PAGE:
This week has been rough. Orthopaedic surgeons lost another great one to suicide. As we virtually support each other through our loss, we compare notes.

Our profession is brutal. We all love what we signed up to do, take care of people who break bones and injure arms and legs and knees and shoulders and hands. We help people with and without doing surgery. And sometimes the part about not recommending surgery can be the hardest.

Most physician specialties have gravitated toward a shift model that creates availability for patients that need urgent and emergent care any time of day or night. The medical and pediatric specialties have specialists called “hospitalists” who are perched to care for anyone who needs care in the hospital. Emergency room physicians and anesthesiologists and radiologists work in shifts to cover all hours of the day and night, relieving one another with predictability.

There are few fields that continue to to function in the antiquated way that orthopaedists function. We work long “business” hours. Then we cover “call” after hours. When we are awake all night, most of us continue to work the next day. We do not get relieved by the next shift. We protect our residents and students from this absurd way of life, but not ourselves.

The administrative burden of patient care in 2020 for surgeons is tremendous. We signed up to work hard: to meet patients where they need to be met. To diagnose, to treat, to operate. But the work surrounding that care that we love grows each year. Administrators have been added to the healthcare workforce to meet these requests, and they now oftentimes outnumber physicians.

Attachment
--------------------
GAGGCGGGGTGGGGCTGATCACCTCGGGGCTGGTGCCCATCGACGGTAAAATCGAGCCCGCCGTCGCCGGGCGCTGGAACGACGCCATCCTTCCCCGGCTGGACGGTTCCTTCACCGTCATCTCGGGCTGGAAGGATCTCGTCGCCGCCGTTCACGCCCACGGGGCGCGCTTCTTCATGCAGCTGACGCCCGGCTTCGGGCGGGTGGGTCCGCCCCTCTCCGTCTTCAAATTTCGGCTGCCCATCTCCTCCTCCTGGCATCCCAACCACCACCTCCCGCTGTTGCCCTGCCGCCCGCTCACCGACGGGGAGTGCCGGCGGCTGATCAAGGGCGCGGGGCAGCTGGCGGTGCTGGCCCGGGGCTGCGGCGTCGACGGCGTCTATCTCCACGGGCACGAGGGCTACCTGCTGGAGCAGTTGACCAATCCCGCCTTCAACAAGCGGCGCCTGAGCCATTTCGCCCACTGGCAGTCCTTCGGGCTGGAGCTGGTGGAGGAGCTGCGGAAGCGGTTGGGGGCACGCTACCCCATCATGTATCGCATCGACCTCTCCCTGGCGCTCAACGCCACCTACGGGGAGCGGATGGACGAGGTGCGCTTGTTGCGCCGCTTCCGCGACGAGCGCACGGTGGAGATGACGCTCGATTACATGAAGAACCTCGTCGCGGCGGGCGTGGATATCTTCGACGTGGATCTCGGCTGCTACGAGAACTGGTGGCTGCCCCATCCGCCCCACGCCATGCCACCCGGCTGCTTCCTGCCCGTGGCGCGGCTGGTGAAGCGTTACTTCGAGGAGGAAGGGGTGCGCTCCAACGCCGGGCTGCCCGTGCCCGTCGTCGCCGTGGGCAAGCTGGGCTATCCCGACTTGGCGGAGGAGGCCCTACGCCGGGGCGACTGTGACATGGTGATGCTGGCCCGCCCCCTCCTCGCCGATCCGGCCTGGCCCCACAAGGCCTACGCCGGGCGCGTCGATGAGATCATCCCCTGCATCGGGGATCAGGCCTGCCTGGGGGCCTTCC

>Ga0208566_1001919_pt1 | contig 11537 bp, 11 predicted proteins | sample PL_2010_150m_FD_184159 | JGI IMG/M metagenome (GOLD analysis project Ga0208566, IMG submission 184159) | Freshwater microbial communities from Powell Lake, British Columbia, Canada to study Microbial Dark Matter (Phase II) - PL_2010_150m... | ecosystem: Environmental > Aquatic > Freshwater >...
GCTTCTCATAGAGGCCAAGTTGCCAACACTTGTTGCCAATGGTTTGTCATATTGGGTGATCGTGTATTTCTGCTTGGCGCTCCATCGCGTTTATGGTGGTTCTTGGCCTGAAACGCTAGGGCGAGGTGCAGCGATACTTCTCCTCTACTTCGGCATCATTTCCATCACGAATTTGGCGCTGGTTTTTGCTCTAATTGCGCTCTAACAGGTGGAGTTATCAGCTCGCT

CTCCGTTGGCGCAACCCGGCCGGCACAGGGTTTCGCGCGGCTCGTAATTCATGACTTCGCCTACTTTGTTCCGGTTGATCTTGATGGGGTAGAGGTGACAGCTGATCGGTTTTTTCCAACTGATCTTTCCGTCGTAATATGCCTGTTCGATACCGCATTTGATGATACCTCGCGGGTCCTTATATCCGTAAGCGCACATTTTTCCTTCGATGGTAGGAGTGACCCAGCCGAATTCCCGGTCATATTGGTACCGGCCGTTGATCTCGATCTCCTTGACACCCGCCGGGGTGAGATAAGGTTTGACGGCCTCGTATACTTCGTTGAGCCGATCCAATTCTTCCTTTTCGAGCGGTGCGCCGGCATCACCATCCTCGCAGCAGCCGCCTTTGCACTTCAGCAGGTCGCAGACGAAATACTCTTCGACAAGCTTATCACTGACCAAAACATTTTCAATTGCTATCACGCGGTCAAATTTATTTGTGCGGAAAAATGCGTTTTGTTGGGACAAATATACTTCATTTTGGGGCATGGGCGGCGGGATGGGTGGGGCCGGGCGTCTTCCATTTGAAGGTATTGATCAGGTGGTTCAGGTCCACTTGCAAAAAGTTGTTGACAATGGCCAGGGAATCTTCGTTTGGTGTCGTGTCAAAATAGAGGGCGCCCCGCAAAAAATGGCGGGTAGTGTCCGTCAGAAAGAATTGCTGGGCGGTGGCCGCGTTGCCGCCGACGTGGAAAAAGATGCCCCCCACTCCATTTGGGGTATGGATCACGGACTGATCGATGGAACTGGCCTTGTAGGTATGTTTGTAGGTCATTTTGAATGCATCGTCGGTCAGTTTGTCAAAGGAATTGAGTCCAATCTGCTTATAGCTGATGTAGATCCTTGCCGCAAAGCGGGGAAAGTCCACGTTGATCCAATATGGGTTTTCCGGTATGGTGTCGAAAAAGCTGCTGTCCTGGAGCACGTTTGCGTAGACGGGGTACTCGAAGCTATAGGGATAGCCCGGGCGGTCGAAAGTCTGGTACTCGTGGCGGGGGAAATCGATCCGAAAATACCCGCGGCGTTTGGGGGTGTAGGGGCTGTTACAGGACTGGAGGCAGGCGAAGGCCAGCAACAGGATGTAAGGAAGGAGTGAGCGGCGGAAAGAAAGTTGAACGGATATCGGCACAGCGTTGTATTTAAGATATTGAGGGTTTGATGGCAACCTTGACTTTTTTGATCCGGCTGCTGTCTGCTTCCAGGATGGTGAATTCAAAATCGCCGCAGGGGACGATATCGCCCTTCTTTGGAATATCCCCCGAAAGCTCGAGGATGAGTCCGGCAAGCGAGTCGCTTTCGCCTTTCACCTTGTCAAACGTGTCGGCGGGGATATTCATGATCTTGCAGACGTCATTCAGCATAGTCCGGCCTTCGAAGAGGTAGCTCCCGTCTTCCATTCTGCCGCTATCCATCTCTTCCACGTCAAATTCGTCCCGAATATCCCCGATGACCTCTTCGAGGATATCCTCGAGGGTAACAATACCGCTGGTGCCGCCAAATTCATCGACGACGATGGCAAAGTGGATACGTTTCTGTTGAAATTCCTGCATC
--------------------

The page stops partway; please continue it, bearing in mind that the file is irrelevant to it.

As healthcare in 2020 looks to emulate the service industry, administrators often expect physicians to function like employees at Amazon and Marriott and Starbucks. When patients lead their care with the expectation that they are a “customer who is always right” their care can suffer. Sometimes the correct thing to do is not to order an expensive test or do an unnecessary surgery.

Physicians find themselves caught in a web of pathological altruism. The system functions on the back of the professionalism of the doctors, and this professionalism is taken advantage of. Physicians are expected to “please their customer” or make the patient happy at all costs. And giving too much can cause harm.

Ultimately, the responsibility for medical errors lies with the physician, who is at the helm of the team. The policies and procedures and systems are often not physician led. Thus another conundrum for the surgeon.

Pressure to work quickly in the operating room and in clinic amps up more each year. More documentation is expected from the regulators. As reimbursement for each patient visit and surgery decreases, doctors need to see more patients to make ends meet. Resources to support care in the operating room, such as equipment and staff, are dwindling.

Then there is Covid. Covid reintroduced gratitude and respect for physicians and clinicians. But it has made our jobs more dangerous. And many orthopaedists have not been able to do elective surgery. As income has dwindled, some have even had to close their practices.

This is not about lack of resilience in the orthopaedist we lost. This is about a system that has failed our patients and our doctors. I continue to call us to action. The coal mine is toxic, and it is not the canary’s fault.

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